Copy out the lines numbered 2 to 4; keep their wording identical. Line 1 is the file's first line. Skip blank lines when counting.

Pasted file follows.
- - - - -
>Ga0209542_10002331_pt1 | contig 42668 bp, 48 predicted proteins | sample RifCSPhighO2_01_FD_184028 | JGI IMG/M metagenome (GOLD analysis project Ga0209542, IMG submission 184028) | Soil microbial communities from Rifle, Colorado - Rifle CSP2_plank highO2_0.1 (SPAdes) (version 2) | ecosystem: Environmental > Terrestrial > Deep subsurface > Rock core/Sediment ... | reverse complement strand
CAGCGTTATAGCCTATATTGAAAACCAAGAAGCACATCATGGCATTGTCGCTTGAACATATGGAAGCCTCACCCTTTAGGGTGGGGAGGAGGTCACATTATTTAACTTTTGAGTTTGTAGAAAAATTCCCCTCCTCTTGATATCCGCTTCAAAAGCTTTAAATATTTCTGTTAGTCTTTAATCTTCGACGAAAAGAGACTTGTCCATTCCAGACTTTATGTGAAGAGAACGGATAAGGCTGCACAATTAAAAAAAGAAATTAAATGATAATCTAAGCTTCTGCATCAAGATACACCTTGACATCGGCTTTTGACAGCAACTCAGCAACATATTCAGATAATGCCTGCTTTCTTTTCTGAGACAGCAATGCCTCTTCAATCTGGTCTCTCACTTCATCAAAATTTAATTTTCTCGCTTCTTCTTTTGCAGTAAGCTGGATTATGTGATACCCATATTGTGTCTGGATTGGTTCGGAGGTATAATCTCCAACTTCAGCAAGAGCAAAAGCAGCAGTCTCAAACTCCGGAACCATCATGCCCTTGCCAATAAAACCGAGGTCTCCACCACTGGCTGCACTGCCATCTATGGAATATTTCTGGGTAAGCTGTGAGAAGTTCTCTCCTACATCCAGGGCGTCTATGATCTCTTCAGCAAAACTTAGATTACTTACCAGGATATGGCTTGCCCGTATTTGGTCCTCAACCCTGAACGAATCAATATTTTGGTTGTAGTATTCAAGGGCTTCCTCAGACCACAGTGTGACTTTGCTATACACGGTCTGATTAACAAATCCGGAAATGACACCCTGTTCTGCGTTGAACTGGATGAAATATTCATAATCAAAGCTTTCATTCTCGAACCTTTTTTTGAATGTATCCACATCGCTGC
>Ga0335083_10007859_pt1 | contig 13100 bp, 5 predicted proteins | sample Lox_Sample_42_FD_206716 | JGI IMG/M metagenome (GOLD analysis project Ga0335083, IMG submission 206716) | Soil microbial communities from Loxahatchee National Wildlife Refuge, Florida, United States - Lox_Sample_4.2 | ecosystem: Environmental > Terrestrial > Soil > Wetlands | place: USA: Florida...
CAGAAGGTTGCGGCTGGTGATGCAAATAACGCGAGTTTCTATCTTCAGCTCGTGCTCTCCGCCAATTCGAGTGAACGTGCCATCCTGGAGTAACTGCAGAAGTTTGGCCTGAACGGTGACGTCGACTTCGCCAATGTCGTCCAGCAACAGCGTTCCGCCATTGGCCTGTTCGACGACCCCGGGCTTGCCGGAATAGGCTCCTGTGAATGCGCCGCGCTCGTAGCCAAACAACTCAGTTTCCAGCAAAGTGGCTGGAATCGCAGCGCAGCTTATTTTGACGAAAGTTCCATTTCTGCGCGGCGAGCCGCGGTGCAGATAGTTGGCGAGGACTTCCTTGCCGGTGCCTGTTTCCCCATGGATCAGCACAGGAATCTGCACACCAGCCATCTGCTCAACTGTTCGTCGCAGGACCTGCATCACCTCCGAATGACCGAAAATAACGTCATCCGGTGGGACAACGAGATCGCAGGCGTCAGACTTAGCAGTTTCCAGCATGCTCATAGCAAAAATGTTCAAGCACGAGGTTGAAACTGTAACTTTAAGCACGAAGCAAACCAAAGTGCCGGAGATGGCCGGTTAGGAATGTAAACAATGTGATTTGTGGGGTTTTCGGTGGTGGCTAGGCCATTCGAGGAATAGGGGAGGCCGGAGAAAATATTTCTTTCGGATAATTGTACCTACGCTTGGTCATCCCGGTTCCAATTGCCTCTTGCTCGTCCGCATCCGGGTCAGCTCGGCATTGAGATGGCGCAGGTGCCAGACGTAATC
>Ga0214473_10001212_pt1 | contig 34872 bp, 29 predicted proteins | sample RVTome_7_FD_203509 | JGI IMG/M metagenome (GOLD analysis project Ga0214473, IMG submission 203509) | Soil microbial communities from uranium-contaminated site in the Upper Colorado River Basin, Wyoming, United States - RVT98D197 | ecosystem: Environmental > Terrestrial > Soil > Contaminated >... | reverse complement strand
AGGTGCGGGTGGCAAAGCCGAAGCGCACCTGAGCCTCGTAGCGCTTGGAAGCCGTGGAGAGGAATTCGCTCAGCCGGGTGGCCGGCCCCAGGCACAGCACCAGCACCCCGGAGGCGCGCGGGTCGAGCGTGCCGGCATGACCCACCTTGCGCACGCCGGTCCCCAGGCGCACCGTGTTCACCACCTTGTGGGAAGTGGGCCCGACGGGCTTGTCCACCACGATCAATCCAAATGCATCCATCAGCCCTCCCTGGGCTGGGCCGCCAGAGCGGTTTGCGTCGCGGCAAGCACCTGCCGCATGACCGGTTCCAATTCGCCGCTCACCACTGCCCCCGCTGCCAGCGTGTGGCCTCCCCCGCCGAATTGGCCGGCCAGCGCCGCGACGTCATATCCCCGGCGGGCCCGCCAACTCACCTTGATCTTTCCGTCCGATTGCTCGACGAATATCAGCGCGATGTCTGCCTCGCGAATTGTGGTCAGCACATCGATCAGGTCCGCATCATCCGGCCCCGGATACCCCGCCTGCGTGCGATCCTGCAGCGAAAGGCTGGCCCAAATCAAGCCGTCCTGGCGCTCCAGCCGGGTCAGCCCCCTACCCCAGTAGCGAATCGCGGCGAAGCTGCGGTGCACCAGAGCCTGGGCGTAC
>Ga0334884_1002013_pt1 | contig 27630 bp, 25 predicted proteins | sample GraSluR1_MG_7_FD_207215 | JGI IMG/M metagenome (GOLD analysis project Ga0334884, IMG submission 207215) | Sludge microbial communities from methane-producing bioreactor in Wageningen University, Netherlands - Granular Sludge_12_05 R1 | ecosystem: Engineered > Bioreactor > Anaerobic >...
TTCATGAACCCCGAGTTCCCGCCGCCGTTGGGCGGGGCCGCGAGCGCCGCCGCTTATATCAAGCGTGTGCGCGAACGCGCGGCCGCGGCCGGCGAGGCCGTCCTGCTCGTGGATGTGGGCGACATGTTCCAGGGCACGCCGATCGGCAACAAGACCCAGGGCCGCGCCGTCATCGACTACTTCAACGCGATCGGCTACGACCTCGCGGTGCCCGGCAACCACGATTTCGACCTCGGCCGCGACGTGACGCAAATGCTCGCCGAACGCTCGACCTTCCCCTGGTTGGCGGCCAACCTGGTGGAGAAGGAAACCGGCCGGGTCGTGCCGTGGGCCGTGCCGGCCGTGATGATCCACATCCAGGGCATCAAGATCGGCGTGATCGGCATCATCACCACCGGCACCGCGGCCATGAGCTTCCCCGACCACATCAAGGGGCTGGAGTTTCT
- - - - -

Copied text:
CAGCGTTATAGCCTATATTGAAAACCAAGAAGCACATCATGGCATTGTCGCTTGAACATATGGAAGCCTCACCCTTTAGGGTGGGGAGGAGGTCACATTATTTAACTTTTGAGTTTGTAGAAAAATTCCCCTCCTCTTGATATCCGCTTCAAAAGCTTTAAATATTTCTGTTAGTCTTTAATCTTCGACGAAAAGAGACTTGTCCATTCCAGACTTTATGTGAAGAGAACGGATAAGGCTGCACAATTAAAAAAAGAAATTAAATGATAATCTAAGCTTCTGCATCAAGATACACCTTGACATCGGCTTTTGACAGCAACTCAGCAACATATTCAGATAATGCCTGCTTTCTTTTCTGAGACAGCAATGCCTCTTCAATCTGGTCTCTCACTTCATCAAAATTTAATTTTCTCGCTTCTTCTTTTGCAGTAAGCTGGATTATGTGATACCCATATTGTGTCTGGATTGGTTCGGAGGTATAATCTCCAACTTCAGCAAGAGCAAAAGCAGCAGTCTCAAACTCCGGAACCATCATGCCCTTGCCAATAAAACCGAGGTCTCCACCACTGGCTGCACTGCCATCTATGGAATATTTCTGGGTAAGCTGTGAGAAGTTCTCTCCTACATCCAGGGCGTCTATGATCTCTTCAGCAAAACTTAGATTACTTACCAGGATATGGCTTGCCCGTATTTGGTCCTCAACCCTGAACGAATCAATATTTTGGTTGTAGTATTCAAGGGCTTCCTCAGACCACAGTGTGACTTTGCTATACACGGTCTGATTAACAAATCCGGAAATGACACCCTGTTCTGCGTTGAACTGGATGAAATATTCATAATCAAAGCTTTCATTCTCGAACCTTTTTTTGAATGTATCCACATCGCTGC
>Ga0335083_10007859_pt1 | contig 13100 bp, 5 predicted proteins | sample Lox_Sample_42_FD_206716 | JGI IMG/M metagenome (GOLD analysis project Ga0335083, IMG submission 206716) | Soil microbial communities from Loxahatchee National Wildlife Refuge, Florida, United States - Lox_Sample_4.2 | ecosystem: Environmental > Terrestrial > Soil > Wetlands | place: USA: Florida...
CAGAAGGTTGCGGCTGGTGATGCAAATAACGCGAGTTTCTATCTTCAGCTCGTGCTCTCCGCCAATTCGAGTGAACGTGCCATCCTGGAGTAACTGCAGAAGTTTGGCCTGAACGGTGACGTCGACTTCGCCAATGTCGTCCAGCAACAGCGTTCCGCCATTGGCCTGTTCGACGACCCCGGGCTTGCCGGAATAGGCTCCTGTGAATGCGCCGCGCTCGTAGCCAAACAACTCAGTTTCCAGCAAAGTGGCTGGAATCGCAGCGCAGCTTATTTTGACGAAAGTTCCATTTCTGCGCGGCGAGCCGCGGTGCAGATAGTTGGCGAGGACTTCCTTGCCGGTGCCTGTTTCCCCATGGATCAGCACAGGAATCTGCACACCAGCCATCTGCTCAACTGTTCGTCGCAGGACCTGCATCACCTCCGAATGACCGAAAATAACGTCATCCGGTGGGACAACGAGATCGCAGGCGTCAGACTTAGCAGTTTCCAGCATGCTCATAGCAAAAATGTTCAAGCACGAGGTTGAAACTGTAACTTTAAGCACGAAGCAAACCAAAGTGCCGGAGATGGCCGGTTAGGAATGTAAACAATGTGATTTGTGGGGTTTTCGGTGGTGGCTAGGCCATTCGAGGAATAGGGGAGGCCGGAGAAAATATTTCTTTCGGATAATTGTACCTACGCTTGGTCATCCCGGTTCCAATTGCCTCTTGCTCGTCCGCATCCGGGTCAGCTCGGCATTGAGATGGCGCAGGTGCCAGACGTAATC